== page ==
Based on an analysis of log files from journal websites and data from libraries in ten universities and research institutions, our report starts to build a clear picture of how e-journals are shaping the information landscape a picture that we’ll add to as our research in this area continues.

The aim in the Phase Two report was to test and examine the reasons underlying the behaviours which were identified in Phase One.

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Science and Technology Resources on the Internet: Essential Readings in e-Science

Tuesday, 29 March 2011 5:05:16 p.m.

The amount of data that scientists produce continues to increase every year. People are needed to handle, preserve, describe, and organize that data, and, because many of these tasks are similar to what librarians have done with publications for centuries, it makes sense that librarians would have a role in the emerging task of managing scientific data. It is the purpose of this paper to give librarians a core set of readings to turn to in order to begin learning about this new task in our field; to help us, as individuals and as a profession, understand what our roles will be in the area of "e-Science."

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ROI 2020: How valuable can libraries become?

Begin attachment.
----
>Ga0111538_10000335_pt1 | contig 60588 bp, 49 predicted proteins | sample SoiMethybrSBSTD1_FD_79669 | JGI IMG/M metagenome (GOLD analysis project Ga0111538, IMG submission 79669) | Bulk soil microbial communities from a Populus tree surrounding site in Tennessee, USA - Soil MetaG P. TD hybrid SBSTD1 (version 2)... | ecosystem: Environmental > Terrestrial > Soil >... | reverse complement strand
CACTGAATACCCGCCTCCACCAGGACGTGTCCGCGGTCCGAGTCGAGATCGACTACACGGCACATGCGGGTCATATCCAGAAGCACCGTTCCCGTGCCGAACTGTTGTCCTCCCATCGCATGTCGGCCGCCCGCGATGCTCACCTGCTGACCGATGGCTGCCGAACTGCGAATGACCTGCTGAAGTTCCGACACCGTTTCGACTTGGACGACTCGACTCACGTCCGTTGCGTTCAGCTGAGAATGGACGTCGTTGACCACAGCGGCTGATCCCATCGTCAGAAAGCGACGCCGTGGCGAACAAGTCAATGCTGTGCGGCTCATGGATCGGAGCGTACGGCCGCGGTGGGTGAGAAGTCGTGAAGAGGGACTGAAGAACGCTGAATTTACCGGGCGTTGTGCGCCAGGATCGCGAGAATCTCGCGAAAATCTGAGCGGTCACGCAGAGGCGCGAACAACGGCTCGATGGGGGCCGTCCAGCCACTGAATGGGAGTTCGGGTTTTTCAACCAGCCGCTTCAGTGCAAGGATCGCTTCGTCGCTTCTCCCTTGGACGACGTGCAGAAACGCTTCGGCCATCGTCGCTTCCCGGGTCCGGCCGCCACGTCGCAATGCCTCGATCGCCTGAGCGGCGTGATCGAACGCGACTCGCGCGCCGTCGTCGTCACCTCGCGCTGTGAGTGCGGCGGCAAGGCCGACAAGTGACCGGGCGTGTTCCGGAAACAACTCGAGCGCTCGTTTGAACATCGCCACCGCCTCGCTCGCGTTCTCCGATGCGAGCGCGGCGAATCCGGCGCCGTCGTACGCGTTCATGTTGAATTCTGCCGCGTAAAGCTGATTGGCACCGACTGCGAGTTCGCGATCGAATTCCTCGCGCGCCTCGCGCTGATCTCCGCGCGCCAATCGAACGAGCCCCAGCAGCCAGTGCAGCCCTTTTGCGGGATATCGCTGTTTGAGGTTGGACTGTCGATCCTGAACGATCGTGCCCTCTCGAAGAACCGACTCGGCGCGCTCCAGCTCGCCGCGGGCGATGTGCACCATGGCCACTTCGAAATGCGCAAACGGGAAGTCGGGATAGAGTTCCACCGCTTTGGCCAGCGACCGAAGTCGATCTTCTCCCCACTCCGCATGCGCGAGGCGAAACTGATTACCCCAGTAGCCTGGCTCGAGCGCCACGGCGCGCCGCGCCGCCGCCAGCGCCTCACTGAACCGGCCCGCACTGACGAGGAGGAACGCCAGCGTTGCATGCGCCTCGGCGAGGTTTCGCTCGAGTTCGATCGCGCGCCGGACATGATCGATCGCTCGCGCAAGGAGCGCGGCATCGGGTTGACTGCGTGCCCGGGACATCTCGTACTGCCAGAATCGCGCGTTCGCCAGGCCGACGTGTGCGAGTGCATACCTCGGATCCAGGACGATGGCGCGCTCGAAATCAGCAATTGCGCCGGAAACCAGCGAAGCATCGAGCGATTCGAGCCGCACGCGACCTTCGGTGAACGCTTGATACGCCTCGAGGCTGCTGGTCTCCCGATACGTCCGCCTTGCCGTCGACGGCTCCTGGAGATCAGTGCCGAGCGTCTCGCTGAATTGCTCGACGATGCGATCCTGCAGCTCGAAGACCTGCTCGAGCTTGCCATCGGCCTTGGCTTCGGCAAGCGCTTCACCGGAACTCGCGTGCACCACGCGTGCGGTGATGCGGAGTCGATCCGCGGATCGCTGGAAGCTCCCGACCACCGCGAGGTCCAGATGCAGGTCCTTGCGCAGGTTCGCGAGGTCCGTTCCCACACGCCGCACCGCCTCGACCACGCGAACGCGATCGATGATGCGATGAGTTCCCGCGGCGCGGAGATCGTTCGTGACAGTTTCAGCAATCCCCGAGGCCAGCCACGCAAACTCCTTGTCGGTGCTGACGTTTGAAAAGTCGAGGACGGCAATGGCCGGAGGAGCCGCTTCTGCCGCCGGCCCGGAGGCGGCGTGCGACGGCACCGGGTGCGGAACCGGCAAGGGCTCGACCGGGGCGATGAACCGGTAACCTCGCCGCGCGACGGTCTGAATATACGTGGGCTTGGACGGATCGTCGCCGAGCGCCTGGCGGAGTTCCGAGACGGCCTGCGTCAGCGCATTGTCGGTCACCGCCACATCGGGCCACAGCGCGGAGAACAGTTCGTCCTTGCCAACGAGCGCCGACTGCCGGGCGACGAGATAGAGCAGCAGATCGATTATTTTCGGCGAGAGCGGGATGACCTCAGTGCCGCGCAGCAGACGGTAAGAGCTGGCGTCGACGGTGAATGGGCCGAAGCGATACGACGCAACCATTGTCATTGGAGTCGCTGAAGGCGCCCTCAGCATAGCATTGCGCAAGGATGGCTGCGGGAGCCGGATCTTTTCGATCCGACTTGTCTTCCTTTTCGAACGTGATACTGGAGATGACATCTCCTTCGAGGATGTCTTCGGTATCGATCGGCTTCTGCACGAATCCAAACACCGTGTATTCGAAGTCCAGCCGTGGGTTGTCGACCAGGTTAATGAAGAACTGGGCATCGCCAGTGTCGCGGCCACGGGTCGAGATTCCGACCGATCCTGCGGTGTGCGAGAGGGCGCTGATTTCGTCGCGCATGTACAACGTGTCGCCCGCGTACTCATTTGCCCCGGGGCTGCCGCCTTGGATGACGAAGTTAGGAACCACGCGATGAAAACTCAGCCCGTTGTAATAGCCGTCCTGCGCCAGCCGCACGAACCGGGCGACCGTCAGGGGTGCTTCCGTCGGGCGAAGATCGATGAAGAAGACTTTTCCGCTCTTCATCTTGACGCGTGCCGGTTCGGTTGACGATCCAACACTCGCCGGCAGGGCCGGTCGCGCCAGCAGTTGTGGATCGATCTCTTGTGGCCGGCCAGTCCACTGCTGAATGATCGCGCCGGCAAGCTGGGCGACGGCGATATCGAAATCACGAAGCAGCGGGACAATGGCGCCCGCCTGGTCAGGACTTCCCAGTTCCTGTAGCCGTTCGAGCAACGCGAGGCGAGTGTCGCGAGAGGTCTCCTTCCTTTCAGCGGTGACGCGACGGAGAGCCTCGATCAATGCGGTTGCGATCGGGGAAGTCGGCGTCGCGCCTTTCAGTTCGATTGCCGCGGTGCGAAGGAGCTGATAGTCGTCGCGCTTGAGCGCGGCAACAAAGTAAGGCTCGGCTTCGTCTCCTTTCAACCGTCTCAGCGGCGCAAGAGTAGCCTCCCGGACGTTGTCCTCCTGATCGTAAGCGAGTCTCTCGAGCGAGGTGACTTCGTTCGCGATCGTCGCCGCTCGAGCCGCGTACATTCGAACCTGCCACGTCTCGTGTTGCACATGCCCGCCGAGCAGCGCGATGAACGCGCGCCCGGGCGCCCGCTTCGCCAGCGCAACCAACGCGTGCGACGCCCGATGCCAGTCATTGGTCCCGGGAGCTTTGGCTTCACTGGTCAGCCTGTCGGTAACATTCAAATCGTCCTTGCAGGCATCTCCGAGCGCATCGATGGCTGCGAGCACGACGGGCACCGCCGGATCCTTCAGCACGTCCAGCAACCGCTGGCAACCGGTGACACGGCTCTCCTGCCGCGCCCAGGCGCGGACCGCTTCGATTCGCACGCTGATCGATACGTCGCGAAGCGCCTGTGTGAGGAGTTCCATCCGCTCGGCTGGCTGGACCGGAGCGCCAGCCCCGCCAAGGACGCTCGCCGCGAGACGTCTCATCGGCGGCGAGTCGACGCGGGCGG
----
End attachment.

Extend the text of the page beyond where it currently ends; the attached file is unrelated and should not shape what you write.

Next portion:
Tuesday, 29 March 2011 5:03:31 p.m.

 In the current economic climate, every dollar spent in support of libraries—whether public, academic, school or special libraries—is being more closely scrutinized than ever. In these circumstances, value calculations and Return on Investment (ROI) tools can provide powerful arguments for continued funding. In most cases, a snapshot of the value that your library provides will necessarily look backward, taking into account current services and resources. But are there ways to calculate value going forward? In an information landscape that seemingly changes from day to day, a view of your library’s future value may be an important consideration for budgetary analysis and planning.

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The Scholarly Electronic Publishing Bibliography 2010

Tuesday, 29 March 2011 5:01:47 p.m.

The Scholarly Electronic Publishing Bibliography 2010 presents over 3,800 selected English-language articles, books, and other textual sources that are useful in understanding scholarly electronic publishing efforts on the Internet. It covers digital copyright, digital libraries, digital preservation, digital rights management, digital repositories, economic issues, electronic books and texts, electronic serials, license agreements, metadata, publisher issues, open access, and other related topics. Most sources have been published from 1990 through 2010. Many references have links to freely available copies of included works.